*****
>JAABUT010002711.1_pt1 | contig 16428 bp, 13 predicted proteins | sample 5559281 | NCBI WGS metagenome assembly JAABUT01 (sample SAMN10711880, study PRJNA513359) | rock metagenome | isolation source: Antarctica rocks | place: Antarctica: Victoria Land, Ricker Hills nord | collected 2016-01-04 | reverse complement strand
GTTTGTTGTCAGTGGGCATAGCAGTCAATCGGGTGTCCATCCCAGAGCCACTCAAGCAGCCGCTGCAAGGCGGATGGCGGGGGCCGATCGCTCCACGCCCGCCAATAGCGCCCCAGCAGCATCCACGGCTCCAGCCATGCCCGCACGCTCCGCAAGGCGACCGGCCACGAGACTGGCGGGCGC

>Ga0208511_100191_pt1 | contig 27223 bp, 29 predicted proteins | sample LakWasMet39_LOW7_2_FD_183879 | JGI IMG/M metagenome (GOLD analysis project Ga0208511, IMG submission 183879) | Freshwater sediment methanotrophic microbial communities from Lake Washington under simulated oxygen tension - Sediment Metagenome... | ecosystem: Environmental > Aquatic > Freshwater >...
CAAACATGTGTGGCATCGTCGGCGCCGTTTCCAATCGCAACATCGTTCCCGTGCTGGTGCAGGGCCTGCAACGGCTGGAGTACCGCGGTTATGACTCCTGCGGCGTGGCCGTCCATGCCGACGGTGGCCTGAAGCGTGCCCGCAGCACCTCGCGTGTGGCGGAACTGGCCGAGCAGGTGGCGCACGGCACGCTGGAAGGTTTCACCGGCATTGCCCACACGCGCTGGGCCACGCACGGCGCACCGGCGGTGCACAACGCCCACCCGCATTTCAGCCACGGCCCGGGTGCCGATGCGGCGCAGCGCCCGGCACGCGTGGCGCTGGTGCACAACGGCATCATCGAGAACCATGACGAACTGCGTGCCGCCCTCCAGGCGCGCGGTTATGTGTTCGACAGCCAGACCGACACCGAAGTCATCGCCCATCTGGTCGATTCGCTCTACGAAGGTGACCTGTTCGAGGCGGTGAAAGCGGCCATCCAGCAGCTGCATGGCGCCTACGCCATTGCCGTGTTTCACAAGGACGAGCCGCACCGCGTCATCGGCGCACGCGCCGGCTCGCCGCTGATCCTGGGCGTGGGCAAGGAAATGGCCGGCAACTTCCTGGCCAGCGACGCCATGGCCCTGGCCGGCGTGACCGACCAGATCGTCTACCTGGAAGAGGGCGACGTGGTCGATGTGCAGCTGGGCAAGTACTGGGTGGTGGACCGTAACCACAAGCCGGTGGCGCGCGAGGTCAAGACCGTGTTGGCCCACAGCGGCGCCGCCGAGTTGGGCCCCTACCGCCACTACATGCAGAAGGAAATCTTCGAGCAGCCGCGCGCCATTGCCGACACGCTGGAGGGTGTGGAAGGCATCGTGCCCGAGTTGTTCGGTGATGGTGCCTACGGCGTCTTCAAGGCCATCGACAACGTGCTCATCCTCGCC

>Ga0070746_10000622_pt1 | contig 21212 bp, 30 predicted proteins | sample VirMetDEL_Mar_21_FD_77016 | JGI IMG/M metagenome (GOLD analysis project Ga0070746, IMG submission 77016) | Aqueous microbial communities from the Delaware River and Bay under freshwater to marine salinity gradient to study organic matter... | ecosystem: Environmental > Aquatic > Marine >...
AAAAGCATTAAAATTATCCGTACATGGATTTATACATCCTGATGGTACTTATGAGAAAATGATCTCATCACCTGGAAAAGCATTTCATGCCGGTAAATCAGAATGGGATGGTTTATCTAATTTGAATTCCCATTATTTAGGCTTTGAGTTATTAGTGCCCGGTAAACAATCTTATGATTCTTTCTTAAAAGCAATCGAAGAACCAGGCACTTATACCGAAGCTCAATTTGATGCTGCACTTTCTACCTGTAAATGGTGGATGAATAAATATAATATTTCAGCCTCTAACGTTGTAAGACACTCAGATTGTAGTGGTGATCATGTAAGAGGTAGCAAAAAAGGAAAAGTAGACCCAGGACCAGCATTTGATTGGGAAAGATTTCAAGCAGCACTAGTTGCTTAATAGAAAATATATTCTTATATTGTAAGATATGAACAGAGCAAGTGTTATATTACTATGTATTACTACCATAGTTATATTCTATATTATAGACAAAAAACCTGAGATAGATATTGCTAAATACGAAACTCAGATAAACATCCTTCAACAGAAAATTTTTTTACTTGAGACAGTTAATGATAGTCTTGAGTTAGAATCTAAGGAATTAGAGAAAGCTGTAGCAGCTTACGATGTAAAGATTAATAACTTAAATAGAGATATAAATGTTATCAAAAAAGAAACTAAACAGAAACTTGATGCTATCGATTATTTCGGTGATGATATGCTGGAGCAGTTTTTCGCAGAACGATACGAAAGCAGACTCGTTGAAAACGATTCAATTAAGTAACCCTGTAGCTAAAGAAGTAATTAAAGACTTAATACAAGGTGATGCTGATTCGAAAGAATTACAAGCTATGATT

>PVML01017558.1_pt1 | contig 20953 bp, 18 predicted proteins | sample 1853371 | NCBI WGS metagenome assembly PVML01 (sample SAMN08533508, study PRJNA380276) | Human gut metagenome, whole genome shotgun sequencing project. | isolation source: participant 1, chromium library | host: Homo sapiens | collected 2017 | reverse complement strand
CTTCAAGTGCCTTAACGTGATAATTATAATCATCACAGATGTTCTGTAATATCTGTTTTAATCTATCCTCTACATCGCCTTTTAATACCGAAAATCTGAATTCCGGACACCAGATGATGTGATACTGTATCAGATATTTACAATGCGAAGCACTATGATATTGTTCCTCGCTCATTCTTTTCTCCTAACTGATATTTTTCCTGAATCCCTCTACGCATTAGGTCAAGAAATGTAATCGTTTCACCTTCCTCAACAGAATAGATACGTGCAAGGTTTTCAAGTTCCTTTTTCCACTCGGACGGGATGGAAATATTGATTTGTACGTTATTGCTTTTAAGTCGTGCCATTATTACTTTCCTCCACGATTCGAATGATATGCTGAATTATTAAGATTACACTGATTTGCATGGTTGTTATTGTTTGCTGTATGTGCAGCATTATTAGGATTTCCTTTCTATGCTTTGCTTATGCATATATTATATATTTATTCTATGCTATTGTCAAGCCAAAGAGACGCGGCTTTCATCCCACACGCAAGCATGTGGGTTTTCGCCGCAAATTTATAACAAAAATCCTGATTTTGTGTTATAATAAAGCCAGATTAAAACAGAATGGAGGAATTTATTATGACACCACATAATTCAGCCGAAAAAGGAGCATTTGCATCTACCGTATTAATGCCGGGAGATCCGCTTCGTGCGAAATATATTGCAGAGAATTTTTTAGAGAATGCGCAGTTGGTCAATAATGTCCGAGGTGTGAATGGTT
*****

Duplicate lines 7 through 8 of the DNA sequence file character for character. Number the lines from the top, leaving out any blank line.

>PVML01017558.1_pt1 | contig 20953 bp, 18 predicted proteins | sample 1853371 | NCBI WGS metagenome assembly PVML01 (sample SAMN08533508, study PRJNA380276) | Human gut metagenome, whole genome shotgun sequencing project. | isolation source: participant 1, chromium library | host: Homo sapiens | collected 2017 | reverse complement strand
CTTCAAGTGCCTTAACGTGATAATTATAATCATCACAGATGTTCTGTAATATCTGTTTTAATCTATCCTCTACATCGCCTTTTAATACCGAAAATCTGAATTCCGGACACCAGATGATGTGATACTGTATCAGATATTTACAATGCGAAGCACTATGATATTGTTCCTCGCTCATTCTTTTCTCCTAACTGATATTTTTCCTGAATCCCTCTACGCATTAGGTCAAGAAATGTAATCGTTTCACCTTCCTCAACAGAATAGATACGTGCAAGGTTTTCAAGTTCCTTTTTCCACTCGGACGGGATGGAAATATTGATTTGTACGTTATTGCTTTTAAGTCGTGCCATTATTACTTTCCTCCACGATTCGAATGATATGCTGAATTATTAAGATTACACTGATTTGCATGGTTGTTATTGTTTGCTGTATGTGCAGCATTATTAGGATTTCCTTTCTATGCTTTGCTTATGCATATATTATATATTTATTCTATGCTATTGTCAAGCCAAAGAGACGCGGCTTTCATCCCACACGCAAGCATGTGGGTTTTCGCCGCAAATTTATAACAAAAATCCTGATTTTGTGTTATAATAAAGCCAGATTAAAACAGAATGGAGGAATTTATTATGACACCACATAATTCAGCCGAAAAAGGAGCATTTGCATCTACCGTATTAATGCCGGGAGATCCGCTTCGTGCGAAATATATTGCAGAGAATTTTTTAGAGAATGCGCAGTTGGTCAATAATGTCCGAGGTGTGAATGGTT